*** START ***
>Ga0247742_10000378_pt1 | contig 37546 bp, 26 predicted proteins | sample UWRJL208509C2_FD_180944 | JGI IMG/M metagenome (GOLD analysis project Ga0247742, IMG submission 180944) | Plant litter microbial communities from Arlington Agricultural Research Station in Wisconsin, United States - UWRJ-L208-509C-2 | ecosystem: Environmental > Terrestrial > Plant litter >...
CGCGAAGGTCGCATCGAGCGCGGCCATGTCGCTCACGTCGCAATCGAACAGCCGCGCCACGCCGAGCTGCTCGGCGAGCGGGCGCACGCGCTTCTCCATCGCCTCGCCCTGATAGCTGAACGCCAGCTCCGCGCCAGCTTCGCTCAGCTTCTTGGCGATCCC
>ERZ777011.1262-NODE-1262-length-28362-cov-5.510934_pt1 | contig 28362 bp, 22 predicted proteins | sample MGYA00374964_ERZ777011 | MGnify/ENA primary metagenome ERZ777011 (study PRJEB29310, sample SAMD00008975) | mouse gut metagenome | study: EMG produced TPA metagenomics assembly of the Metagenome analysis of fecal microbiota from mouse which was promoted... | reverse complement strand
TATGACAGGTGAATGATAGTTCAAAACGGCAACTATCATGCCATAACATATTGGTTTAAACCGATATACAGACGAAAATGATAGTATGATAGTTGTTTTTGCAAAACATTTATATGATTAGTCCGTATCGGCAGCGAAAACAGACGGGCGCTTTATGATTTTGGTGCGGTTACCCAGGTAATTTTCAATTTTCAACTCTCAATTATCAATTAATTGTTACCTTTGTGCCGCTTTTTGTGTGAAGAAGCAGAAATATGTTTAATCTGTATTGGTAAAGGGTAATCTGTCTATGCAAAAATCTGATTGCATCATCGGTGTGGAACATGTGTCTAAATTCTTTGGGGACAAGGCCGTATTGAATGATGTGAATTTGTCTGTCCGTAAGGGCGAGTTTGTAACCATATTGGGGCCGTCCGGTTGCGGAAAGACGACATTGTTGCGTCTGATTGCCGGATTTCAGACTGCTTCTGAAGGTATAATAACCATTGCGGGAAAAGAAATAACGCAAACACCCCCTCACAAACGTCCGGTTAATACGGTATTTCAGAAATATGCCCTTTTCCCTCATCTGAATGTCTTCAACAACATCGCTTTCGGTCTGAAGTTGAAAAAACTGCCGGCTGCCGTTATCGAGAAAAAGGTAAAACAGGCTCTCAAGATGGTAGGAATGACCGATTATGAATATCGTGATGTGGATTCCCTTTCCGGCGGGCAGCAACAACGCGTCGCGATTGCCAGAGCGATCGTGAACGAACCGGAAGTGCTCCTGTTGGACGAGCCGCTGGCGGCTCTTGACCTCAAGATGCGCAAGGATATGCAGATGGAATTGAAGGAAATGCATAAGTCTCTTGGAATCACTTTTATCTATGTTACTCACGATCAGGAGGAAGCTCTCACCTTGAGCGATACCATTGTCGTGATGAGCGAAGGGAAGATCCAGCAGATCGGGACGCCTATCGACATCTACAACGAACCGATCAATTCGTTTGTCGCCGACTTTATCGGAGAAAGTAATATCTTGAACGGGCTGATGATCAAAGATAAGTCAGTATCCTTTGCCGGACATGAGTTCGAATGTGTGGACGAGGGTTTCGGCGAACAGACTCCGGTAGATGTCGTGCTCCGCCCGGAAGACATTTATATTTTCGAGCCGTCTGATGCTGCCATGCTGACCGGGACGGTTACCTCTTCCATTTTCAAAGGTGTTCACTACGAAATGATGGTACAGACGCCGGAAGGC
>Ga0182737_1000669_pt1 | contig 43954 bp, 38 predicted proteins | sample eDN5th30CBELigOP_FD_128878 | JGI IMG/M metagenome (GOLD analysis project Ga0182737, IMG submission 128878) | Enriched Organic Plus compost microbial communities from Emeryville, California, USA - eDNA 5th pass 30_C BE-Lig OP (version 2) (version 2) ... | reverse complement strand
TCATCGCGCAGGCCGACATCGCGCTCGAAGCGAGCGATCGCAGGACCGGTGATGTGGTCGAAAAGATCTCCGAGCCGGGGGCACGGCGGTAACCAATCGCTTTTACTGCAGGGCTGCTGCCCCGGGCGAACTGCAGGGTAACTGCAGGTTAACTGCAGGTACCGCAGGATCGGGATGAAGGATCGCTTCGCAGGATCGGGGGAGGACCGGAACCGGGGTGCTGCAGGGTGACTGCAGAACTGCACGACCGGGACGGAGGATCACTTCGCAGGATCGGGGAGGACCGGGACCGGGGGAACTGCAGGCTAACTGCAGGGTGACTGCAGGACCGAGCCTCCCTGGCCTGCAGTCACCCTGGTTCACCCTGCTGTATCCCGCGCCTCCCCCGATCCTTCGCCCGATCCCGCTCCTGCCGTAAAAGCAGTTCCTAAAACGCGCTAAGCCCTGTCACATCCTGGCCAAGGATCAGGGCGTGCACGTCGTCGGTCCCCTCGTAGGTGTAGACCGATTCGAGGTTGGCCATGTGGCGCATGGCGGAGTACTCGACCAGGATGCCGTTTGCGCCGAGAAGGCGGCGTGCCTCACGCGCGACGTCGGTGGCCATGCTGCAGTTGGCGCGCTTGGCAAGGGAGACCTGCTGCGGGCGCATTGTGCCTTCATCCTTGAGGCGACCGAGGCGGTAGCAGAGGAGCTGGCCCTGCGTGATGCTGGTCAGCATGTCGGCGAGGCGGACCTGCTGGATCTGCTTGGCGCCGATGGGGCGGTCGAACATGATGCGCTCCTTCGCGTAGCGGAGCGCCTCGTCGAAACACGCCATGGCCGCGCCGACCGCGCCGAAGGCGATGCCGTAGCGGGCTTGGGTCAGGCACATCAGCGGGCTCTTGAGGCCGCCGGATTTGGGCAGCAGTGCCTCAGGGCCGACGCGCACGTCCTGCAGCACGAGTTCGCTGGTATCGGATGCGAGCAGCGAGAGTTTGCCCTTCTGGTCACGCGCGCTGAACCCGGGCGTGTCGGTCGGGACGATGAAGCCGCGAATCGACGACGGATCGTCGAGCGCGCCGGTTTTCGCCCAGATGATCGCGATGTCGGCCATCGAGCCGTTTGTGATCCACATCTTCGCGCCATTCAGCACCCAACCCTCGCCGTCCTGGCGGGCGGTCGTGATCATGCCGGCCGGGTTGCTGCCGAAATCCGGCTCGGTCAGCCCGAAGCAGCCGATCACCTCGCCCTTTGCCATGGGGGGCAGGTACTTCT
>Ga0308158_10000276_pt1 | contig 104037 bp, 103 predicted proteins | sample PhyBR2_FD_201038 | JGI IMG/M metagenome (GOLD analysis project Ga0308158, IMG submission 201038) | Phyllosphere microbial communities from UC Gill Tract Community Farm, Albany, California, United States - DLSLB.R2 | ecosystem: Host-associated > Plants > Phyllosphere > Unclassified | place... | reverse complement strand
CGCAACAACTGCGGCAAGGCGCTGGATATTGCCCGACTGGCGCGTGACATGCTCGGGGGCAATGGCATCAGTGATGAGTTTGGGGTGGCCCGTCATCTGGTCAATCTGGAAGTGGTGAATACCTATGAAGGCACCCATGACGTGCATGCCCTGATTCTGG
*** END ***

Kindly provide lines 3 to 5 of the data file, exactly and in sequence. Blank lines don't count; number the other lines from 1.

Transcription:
>ERZ777011.1262-NODE-1262-length-28362-cov-5.510934_pt1 | contig 28362 bp, 22 predicted proteins | sample MGYA00374964_ERZ777011 | MGnify/ENA primary metagenome ERZ777011 (study PRJEB29310, sample SAMD00008975) | mouse gut metagenome | study: EMG produced TPA metagenomics assembly of the Metagenome analysis of fecal microbiota from mouse which was promoted... | reverse complement strand
TATGACAGGTGAATGATAGTTCAAAACGGCAACTATCATGCCATAACATATTGGTTTAAACCGATATACAGACGAAAATGATAGTATGATAGTTGTTTTTGCAAAACATTTATATGATTAGTCCGTATCGGCAGCGAAAACAGACGGGCGCTTTATGATTTTGGTGCGGTTACCCAGGTAATTTTCAATTTTCAACTCTCAATTATCAATTAATTGTTACCTTTGTGCCGCTTTTTGTGTGAAGAAGCAGAAATATGTTTAATCTGTATTGGTAAAGGGTAATCTGTCTATGCAAAAATCTGATTGCATCATCGGTGTGGAACATGTGTCTAAATTCTTTGGGGACAAGGCCGTATTGAATGATGTGAATTTGTCTGTCCGTAAGGGCGAGTTTGTAACCATATTGGGGCCGTCCGGTTGCGGAAAGACGACATTGTTGCGTCTGATTGCCGGATTTCAGACTGCTTCTGAAGGTATAATAACCATTGCGGGAAAAGAAATAACGCAAACACCCCCTCACAAACGTCCGGTTAATACGGTATTTCAGAAATATGCCCTTTTCCCTCATCTGAATGTCTTCAACAACATCGCTTTCGGTCTGAAGTTGAAAAAACTGCCGGCTGCCGTTATCGAGAAAAAGGTAAAACAGGCTCTCAAGATGGTAGGAATGACCGATTATGAATATCGTGATGTGGATTCCCTTTCCGGCGGGCAGCAACAACGCGTCGCGATTGCCAGAGCGATCGTGAACGAACCGGAAGTGCTCCTGTTGGACGAGCCGCTGGCGGCTCTTGACCTCAAGATGCGCAAGGATATGCAGATGGAATTGAAGGAAATGCATAAGTCTCTTGGAATCACTTTTATCTATGTTACTCACGATCAGGAGGAAGCTCTCACCTTGAGCGATACCATTGTCGTGATGAGCGAAGGGAAGATCCAGCAGATCGGGACGCCTATCGACATCTACAACGAACCGATCAATTCGTTTGTCGCCGACTTTATCGGAGAAAGTAATATCTTGAACGGGCTGATGATCAAAGATAAGTCAGTATCCTTTGCCGGACATGAGTTCGAATGTGTGGACGAGGGTTTCGGCGAACAGACTCCGGTAGATGTCGTGCTCCGCCCGGAAGACATTTATATTTTCGAGCCGTCTGATGCTGCCATGCTGACCGGGACGGTTACCTCTTCCATTTTCAAAGGTGTTCACTACGAAATGATGGTACAGACGCCGGAAGGC
>Ga0182737_1000669_pt1 | contig 43954 bp, 38 predicted proteins | sample eDN5th30CBELigOP_FD_128878 | JGI IMG/M metagenome (GOLD analysis project Ga0182737, IMG submission 128878) | Enriched Organic Plus compost microbial communities from Emeryville, California, USA - eDNA 5th pass 30_C BE-Lig OP (version 2) (version 2) ... | reverse complement strand